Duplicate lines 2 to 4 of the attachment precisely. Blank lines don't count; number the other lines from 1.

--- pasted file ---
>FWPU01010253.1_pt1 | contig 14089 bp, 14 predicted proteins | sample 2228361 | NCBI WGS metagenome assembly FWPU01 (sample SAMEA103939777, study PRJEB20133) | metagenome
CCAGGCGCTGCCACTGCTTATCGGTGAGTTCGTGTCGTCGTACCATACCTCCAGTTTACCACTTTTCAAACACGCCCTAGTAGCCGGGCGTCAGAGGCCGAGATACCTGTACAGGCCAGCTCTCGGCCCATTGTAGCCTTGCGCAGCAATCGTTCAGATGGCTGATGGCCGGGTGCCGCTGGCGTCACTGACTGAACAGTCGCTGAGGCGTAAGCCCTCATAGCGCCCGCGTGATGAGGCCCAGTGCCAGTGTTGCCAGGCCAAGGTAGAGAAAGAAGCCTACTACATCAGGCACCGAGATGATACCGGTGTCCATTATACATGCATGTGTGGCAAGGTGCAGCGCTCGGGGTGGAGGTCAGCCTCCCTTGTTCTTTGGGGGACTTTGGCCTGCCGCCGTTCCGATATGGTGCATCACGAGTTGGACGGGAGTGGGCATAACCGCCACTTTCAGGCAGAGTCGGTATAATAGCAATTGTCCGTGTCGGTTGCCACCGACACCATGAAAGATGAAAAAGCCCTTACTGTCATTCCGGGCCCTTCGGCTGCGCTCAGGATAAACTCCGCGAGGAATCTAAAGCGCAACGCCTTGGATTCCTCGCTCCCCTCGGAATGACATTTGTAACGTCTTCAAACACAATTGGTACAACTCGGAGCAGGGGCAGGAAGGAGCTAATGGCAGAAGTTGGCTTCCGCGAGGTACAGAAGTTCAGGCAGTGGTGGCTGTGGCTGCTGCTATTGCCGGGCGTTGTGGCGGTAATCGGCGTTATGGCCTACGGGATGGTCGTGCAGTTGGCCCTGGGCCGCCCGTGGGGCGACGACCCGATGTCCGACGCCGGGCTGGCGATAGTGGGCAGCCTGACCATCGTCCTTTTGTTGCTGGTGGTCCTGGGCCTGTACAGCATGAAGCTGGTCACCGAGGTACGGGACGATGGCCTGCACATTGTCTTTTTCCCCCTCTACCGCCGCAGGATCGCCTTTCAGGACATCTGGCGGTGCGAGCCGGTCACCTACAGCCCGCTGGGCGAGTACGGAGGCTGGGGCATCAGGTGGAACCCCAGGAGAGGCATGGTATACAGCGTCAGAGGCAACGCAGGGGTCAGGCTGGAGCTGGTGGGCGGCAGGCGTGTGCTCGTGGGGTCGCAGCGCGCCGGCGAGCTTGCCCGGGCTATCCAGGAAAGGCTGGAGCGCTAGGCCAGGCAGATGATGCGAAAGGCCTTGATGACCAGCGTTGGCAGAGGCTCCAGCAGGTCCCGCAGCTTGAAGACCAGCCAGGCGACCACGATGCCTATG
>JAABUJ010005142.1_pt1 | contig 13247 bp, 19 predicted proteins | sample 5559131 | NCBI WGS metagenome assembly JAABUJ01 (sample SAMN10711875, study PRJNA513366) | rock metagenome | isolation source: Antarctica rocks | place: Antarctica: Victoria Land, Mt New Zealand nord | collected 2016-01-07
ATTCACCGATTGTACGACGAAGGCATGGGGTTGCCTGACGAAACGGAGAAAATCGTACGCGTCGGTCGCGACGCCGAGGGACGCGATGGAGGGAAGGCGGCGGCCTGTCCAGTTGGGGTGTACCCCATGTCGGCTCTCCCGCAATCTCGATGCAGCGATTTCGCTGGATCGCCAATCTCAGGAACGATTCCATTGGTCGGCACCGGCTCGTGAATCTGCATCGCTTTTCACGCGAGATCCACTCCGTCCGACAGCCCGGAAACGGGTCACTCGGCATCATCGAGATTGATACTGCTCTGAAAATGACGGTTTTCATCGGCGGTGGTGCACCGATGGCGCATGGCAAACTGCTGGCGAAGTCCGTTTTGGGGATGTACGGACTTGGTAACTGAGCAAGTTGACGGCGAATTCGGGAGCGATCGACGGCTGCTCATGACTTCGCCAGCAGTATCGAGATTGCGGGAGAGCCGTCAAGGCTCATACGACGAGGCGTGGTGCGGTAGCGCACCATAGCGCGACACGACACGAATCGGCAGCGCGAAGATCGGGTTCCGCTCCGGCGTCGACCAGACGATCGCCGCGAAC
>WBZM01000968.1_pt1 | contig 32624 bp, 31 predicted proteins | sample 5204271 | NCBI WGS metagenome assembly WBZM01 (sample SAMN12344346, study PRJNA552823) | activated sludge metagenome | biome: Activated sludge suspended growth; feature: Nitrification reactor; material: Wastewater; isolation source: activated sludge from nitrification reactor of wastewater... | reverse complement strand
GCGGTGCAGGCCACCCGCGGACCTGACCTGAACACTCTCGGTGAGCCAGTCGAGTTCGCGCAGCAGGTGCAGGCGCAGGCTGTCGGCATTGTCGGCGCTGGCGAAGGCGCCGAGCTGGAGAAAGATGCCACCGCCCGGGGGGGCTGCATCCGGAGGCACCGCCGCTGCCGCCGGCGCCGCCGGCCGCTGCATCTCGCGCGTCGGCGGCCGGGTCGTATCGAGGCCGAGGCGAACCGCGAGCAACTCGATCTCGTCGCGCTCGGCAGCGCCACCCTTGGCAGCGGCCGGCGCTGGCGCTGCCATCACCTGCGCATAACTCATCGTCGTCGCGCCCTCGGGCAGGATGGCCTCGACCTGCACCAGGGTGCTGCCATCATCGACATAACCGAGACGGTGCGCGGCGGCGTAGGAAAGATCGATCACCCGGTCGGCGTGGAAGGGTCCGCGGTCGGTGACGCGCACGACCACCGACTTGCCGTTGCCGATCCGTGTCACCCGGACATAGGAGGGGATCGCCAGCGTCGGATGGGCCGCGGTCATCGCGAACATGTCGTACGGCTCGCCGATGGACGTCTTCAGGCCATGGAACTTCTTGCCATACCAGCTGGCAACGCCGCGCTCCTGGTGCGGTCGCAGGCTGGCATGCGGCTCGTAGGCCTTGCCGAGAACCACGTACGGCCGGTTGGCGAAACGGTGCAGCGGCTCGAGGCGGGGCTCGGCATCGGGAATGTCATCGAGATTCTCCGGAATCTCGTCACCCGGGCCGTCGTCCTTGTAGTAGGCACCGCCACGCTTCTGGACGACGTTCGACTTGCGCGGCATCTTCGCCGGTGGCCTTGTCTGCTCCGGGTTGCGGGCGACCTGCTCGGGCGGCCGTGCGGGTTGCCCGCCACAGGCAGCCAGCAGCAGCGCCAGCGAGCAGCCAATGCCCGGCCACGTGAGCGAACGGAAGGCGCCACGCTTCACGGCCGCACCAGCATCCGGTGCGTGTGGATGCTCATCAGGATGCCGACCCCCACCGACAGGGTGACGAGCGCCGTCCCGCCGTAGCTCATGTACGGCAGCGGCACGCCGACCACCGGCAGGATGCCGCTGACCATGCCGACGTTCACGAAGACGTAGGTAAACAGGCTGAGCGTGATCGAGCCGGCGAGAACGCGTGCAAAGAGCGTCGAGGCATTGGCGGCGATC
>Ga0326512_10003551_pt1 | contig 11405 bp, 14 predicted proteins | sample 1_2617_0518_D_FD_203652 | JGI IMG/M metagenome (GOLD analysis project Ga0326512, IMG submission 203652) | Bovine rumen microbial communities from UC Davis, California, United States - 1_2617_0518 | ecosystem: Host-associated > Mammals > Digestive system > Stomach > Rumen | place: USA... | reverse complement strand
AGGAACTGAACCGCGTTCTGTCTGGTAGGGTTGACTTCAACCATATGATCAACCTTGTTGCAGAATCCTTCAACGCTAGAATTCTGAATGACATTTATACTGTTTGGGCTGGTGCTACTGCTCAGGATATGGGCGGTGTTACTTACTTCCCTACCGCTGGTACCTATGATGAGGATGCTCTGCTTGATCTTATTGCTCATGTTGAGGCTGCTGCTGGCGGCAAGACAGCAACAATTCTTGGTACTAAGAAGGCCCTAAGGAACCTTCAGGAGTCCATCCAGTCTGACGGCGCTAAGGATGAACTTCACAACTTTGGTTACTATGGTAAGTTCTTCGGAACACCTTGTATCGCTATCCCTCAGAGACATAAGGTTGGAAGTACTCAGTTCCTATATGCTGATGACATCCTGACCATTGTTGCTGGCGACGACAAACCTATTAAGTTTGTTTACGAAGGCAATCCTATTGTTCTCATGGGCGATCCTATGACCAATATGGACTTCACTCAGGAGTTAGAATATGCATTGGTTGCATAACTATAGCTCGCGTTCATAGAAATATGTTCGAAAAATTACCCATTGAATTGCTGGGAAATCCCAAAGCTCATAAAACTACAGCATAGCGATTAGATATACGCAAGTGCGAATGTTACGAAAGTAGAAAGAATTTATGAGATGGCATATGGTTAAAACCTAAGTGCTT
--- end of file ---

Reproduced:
CCAGGCGCTGCCACTGCTTATCGGTGAGTTCGTGTCGTCGTACCATACCTCCAGTTTACCACTTTTCAAACACGCCCTAGTAGCCGGGCGTCAGAGGCCGAGATACCTGTACAGGCCAGCTCTCGGCCCATTGTAGCCTTGCGCAGCAATCGTTCAGATGGCTGATGGCCGGGTGCCGCTGGCGTCACTGACTGAACAGTCGCTGAGGCGTAAGCCCTCATAGCGCCCGCGTGATGAGGCCCAGTGCCAGTGTTGCCAGGCCAAGGTAGAGAAAGAAGCCTACTACATCAGGCACCGAGATGATACCGGTGTCCATTATACATGCATGTGTGGCAAGGTGCAGCGCTCGGGGTGGAGGTCAGCCTCCCTTGTTCTTTGGGGGACTTTGGCCTGCCGCCGTTCCGATATGGTGCATCACGAGTTGGACGGGAGTGGGCATAACCGCCACTTTCAGGCAGAGTCGGTATAATAGCAATTGTCCGTGTCGGTTGCCACCGACACCATGAAAGATGAAAAAGCCCTTACTGTCATTCCGGGCCCTTCGGCTGCGCTCAGGATAAACTCCGCGAGGAATCTAAAGCGCAACGCCTTGGATTCCTCGCTCCCCTCGGAATGACATTTGTAACGTCTTCAAACACAATTGGTACAACTCGGAGCAGGGGCAGGAAGGAGCTAATGGCAGAAGTTGGCTTCCGCGAGGTACAGAAGTTCAGGCAGTGGTGGCTGTGGCTGCTGCTATTGCCGGGCGTTGTGGCGGTAATCGGCGTTATGGCCTACGGGATGGTCGTGCAGTTGGCCCTGGGCCGCCCGTGGGGCGACGACCCGATGTCCGACGCCGGGCTGGCGATAGTGGGCAGCCTGACCATCGTCCTTTTGTTGCTGGTGGTCCTGGGCCTGTACAGCATGAAGCTGGTCACCGAGGTACGGGACGATGGCCTGCACATTGTCTTTTTCCCCCTCTACCGCCGCAGGATCGCCTTTCAGGACATCTGGCGGTGCGAGCCGGTCACCTACAGCCCGCTGGGCGAGTACGGAGGCTGGGGCATCAGGTGGAACCCCAGGAGAGGCATGGTATACAGCGTCAGAGGCAACGCAGGGGTCAGGCTGGAGCTGGTGGGCGGCAGGCGTGTGCTCGTGGGGTCGCAGCGCGCCGGCGAGCTTGCCCGGGCTATCCAGGAAAGGCTGGAGCGCTAGGCCAGGCAGATGATGCGAAAGGCCTTGATGACCAGCGTTGGCAGAGGCTCCAGCAGGTCCCGCAGCTTGAAGACCAGCCAGGCGACCACGATGCCTATG
>JAABUJ010005142.1_pt1 | contig 13247 bp, 19 predicted proteins | sample 5559131 | NCBI WGS metagenome assembly JAABUJ01 (sample SAMN10711875, study PRJNA513366) | rock metagenome | isolation source: Antarctica rocks | place: Antarctica: Victoria Land, Mt New Zealand nord | collected 2016-01-07
ATTCACCGATTGTACGACGAAGGCATGGGGTTGCCTGACGAAACGGAGAAAATCGTACGCGTCGGTCGCGACGCCGAGGGACGCGATGGAGGGAAGGCGGCGGCCTGTCCAGTTGGGGTGTACCCCATGTCGGCTCTCCCGCAATCTCGATGCAGCGATTTCGCTGGATCGCCAATCTCAGGAACGATTCCATTGGTCGGCACCGGCTCGTGAATCTGCATCGCTTTTCACGCGAGATCCACTCCGTCCGACAGCCCGGAAACGGGTCACTCGGCATCATCGAGATTGATACTGCTCTGAAAATGACGGTTTTCATCGGCGGTGGTGCACCGATGGCGCATGGCAAACTGCTGGCGAAGTCCGTTTTGGGGATGTACGGACTTGGTAACTGAGCAAGTTGACGGCGAATTCGGGAGCGATCGACGGCTGCTCATGACTTCGCCAGCAGTATCGAGATTGCGGGAGAGCCGTCAAGGCTCATACGACGAGGCGTGGTGCGGTAGCGCACCATAGCGCGACACGACACGAATCGGCAGCGCGAAGATCGGGTTCCGCTCCGGCGTCGACCAGACGATCGCCGCGAAC